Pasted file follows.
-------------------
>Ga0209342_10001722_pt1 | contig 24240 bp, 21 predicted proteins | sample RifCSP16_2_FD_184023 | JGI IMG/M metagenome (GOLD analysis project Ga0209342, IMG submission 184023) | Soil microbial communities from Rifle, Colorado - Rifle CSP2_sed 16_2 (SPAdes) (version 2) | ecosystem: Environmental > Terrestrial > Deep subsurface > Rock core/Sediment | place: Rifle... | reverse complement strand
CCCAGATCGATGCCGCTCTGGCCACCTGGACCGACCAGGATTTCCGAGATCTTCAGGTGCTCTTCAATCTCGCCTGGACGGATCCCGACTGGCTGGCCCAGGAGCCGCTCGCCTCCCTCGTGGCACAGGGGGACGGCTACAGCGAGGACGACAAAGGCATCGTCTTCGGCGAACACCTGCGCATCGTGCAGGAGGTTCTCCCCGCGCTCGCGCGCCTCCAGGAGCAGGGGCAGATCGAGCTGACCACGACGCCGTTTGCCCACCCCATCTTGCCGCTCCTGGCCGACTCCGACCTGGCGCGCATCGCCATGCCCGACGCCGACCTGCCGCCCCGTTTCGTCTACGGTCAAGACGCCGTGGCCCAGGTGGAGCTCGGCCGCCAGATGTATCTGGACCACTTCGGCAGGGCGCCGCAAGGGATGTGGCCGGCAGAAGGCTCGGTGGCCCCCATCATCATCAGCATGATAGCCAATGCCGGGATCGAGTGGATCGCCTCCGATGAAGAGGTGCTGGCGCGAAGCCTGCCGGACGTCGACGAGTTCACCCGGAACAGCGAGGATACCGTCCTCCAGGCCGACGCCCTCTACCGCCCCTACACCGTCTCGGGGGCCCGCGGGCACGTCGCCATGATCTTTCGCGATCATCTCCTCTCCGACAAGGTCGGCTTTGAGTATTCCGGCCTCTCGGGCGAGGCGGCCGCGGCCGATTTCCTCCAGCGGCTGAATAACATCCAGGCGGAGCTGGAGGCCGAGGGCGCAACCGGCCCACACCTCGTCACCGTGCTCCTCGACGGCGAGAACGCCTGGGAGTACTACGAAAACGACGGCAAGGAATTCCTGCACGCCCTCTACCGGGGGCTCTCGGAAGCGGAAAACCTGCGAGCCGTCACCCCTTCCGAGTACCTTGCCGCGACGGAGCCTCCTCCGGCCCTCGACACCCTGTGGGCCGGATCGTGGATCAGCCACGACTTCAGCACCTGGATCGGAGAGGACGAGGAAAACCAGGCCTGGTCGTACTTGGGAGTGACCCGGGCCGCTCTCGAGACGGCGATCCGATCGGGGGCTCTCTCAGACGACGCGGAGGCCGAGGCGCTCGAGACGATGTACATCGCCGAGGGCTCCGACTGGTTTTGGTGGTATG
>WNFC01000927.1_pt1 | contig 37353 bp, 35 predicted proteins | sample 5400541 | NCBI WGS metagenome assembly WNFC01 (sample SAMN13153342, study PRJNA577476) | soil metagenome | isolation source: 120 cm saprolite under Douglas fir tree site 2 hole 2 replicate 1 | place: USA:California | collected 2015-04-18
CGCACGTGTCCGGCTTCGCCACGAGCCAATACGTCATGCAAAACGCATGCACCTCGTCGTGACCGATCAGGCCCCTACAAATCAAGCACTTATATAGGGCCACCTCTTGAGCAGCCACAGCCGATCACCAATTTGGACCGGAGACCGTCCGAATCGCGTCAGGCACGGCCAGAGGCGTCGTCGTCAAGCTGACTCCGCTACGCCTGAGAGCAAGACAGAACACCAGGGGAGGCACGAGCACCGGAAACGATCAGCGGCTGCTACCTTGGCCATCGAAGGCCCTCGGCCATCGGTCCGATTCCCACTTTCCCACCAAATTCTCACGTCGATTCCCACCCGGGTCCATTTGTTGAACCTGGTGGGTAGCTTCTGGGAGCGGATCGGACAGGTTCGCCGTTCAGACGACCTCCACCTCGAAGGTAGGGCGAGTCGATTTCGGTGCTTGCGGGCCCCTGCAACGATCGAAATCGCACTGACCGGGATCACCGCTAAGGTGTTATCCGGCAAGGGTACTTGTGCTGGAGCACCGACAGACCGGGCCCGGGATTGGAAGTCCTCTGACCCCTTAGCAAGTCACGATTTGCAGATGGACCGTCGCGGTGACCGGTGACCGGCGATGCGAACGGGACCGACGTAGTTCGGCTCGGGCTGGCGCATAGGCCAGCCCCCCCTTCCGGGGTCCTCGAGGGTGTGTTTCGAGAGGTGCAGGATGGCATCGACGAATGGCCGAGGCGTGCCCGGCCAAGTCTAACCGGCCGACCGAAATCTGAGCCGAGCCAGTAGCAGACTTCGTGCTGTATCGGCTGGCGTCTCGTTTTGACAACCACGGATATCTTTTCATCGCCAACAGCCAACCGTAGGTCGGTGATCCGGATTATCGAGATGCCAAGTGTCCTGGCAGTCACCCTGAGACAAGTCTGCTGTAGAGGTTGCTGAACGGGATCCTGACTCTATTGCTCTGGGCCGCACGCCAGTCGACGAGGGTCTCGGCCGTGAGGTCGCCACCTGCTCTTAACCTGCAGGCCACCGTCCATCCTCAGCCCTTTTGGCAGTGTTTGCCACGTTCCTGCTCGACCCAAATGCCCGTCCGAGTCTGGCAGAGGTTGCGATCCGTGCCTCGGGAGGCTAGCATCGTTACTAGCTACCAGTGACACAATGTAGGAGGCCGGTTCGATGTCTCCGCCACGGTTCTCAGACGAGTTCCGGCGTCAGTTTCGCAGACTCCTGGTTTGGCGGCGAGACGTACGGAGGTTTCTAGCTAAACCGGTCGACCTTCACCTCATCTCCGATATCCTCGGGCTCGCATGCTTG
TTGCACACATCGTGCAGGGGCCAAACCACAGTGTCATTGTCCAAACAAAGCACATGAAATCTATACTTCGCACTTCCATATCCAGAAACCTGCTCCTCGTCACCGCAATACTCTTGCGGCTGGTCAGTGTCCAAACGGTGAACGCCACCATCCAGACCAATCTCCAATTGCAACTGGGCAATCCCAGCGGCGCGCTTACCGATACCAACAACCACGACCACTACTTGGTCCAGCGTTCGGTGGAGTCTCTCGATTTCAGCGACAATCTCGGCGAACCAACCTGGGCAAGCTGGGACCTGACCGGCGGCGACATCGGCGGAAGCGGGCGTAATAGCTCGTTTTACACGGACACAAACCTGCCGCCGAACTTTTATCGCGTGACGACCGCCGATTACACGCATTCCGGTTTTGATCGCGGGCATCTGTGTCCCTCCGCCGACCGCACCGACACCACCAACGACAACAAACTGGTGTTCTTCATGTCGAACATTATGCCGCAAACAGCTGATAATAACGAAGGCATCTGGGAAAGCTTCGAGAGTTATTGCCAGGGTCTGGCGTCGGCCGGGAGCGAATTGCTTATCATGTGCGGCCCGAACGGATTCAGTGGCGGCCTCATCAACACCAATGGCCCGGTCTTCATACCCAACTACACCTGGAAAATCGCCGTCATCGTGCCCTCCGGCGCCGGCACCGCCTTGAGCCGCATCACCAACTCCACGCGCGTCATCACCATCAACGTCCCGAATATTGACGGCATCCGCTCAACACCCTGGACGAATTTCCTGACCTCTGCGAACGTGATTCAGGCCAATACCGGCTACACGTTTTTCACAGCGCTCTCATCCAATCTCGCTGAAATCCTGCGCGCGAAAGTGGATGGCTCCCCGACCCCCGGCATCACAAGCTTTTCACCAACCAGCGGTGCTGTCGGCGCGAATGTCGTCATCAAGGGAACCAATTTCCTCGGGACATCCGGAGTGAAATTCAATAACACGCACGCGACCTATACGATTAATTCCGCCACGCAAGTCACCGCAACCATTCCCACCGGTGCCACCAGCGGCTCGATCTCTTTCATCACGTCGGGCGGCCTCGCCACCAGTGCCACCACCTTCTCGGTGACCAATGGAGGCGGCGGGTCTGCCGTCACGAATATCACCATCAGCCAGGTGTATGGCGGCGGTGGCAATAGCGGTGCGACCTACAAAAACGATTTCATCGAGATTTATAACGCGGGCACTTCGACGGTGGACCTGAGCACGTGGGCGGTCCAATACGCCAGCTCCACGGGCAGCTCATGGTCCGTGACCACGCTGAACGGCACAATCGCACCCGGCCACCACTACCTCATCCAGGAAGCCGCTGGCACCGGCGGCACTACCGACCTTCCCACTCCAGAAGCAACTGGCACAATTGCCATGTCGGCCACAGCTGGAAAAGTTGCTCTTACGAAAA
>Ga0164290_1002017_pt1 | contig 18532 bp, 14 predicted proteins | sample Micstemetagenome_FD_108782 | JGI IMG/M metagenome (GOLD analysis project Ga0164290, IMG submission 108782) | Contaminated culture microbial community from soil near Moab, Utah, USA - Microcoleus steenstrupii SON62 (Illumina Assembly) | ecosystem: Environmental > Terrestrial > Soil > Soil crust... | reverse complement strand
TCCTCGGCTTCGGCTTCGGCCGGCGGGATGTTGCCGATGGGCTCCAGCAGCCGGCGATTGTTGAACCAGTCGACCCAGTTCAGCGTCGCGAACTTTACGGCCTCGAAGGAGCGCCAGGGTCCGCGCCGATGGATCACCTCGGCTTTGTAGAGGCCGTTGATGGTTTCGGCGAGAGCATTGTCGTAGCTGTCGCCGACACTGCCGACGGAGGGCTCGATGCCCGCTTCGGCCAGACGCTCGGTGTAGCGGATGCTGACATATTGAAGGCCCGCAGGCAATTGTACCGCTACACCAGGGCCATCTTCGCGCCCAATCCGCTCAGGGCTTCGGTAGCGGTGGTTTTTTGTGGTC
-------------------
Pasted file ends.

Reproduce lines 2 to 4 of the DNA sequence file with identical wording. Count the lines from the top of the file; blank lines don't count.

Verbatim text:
CCCAGATCGATGCCGCTCTGGCCACCTGGACCGACCAGGATTTCCGAGATCTTCAGGTGCTCTTCAATCTCGCCTGGACGGATCCCGACTGGCTGGCCCAGGAGCCGCTCGCCTCCCTCGTGGCACAGGGGGACGGCTACAGCGAGGACGACAAAGGCATCGTCTTCGGCGAACACCTGCGCATCGTGCAGGAGGTTCTCCCCGCGCTCGCGCGCCTCCAGGAGCAGGGGCAGATCGAGCTGACCACGACGCCGTTTGCCCACCCCATCTTGCCGCTCCTGGCCGACTCCGACCTGGCGCGCATCGCCATGCCCGACGCCGACCTGCCGCCCCGTTTCGTCTACGGTCAAGACGCCGTGGCCCAGGTGGAGCTCGGCCGCCAGATGTATCTGGACCACTTCGGCAGGGCGCCGCAAGGGATGTGGCCGGCAGAAGGCTCGGTGGCCCCCATCATCATCAGCATGATAGCCAATGCCGGGATCGAGTGGATCGCCTCCGATGAAGAGGTGCTGGCGCGAAGCCTGCCGGACGTCGACGAGTTCACCCGGAACAGCGAGGATACCGTCCTCCAGGCCGACGCCCTCTACCGCCCCTACACCGTCTCGGGGGCCCGCGGGCACGTCGCCATGATCTTTCGCGATCATCTCCTCTCCGACAAGGTCGGCTTTGAGTATTCCGGCCTCTCGGGCGAGGCGGCCGCGGCCGATTTCCTCCAGCGGCTGAATAACATCCAGGCGGAGCTGGAGGCCGAGGGCGCAACCGGCCCACACCTCGTCACCGTGCTCCTCGACGGCGAGAACGCCTGGGAGTACTACGAAAACGACGGCAAGGAATTCCTGCACGCCCTCTACCGGGGGCTCTCGGAAGCGGAAAACCTGCGAGCCGTCACCCCTTCCGAGTACCTTGCCGCGACGGAGCCTCCTCCGGCCCTCGACACCCTGTGGGCCGGATCGTGGATCAGCCACGACTTCAGCACCTGGATCGGAGAGGACGAGGAAAACCAGGCCTGGTCGTACTTGGGAGTGACCCGGGCCGCTCTCGAGACGGCGATCCGATCGGGGGCTCTCTCAGACGACGCGGAGGCCGAGGCGCTCGAGACGATGTACATCGCCGAGGGCTCCGACTGGTTTTGGTGGTATG
>WNFC01000927.1_pt1 | contig 37353 bp, 35 predicted proteins | sample 5400541 | NCBI WGS metagenome assembly WNFC01 (sample SAMN13153342, study PRJNA577476) | soil metagenome | isolation source: 120 cm saprolite under Douglas fir tree site 2 hole 2 replicate 1 | place: USA:California | collected 2015-04-18
CGCACGTGTCCGGCTTCGCCACGAGCCAATACGTCATGCAAAACGCATGCACCTCGTCGTGACCGATCAGGCCCCTACAAATCAAGCACTTATATAGGGCCACCTCTTGAGCAGCCACAGCCGATCACCAATTTGGACCGGAGACCGTCCGAATCGCGTCAGGCACGGCCAGAGGCGTCGTCGTCAAGCTGACTCCGCTACGCCTGAGAGCAAGACAGAACACCAGGGGAGGCACGAGCACCGGAAACGATCAGCGGCTGCTACCTTGGCCATCGAAGGCCCTCGGCCATCGGTCCGATTCCCACTTTCCCACCAAATTCTCACGTCGATTCCCACCCGGGTCCATTTGTTGAACCTGGTGGGTAGCTTCTGGGAGCGGATCGGACAGGTTCGCCGTTCAGACGACCTCCACCTCGAAGGTAGGGCGAGTCGATTTCGGTGCTTGCGGGCCCCTGCAACGATCGAAATCGCACTGACCGGGATCACCGCTAAGGTGTTATCCGGCAAGGGTACTTGTGCTGGAGCACCGACAGACCGGGCCCGGGATTGGAAGTCCTCTGACCCCTTAGCAAGTCACGATTTGCAGATGGACCGTCGCGGTGACCGGTGACCGGCGATGCGAACGGGACCGACGTAGTTCGGCTCGGGCTGGCGCATAGGCCAGCCCCCCCTTCCGGGGTCCTCGAGGGTGTGTTTCGAGAGGTGCAGGATGGCATCGACGAATGGCCGAGGCGTGCCCGGCCAAGTCTAACCGGCCGACCGAAATCTGAGCCGAGCCAGTAGCAGACTTCGTGCTGTATCGGCTGGCGTCTCGTTTTGACAACCACGGATATCTTTTCATCGCCAACAGCCAACCGTAGGTCGGTGATCCGGATTATCGAGATGCCAAGTGTCCTGGCAGTCACCCTGAGACAAGTCTGCTGTAGAGGTTGCTGAACGGGATCCTGACTCTATTGCTCTGGGCCGCACGCCAGTCGACGAGGGTCTCGGCCGTGAGGTCGCCACCTGCTCTTAACCTGCAGGCCACCGTCCATCCTCAGCCCTTTTGGCAGTGTTTGCCACGTTCCTGCTCGACCCAAATGCCCGTCCGAGTCTGGCAGAGGTTGCGATCCGTGCCTCGGGAGGCTAGCATCGTTACTAGCTACCAGTGACACAATGTAGGAGGCCGGTTCGATGTCTCCGCCACGGTTCTCAGACGAGTTCCGGCGTCAGTTTCGCAGACTCCTGGTTTGGCGGCGAGACGTACGGAGGTTTCTAGCTAAACCGGTCGACCTTCACCTCATCTCCGATATCCTCGGGCTCGCATGCTTG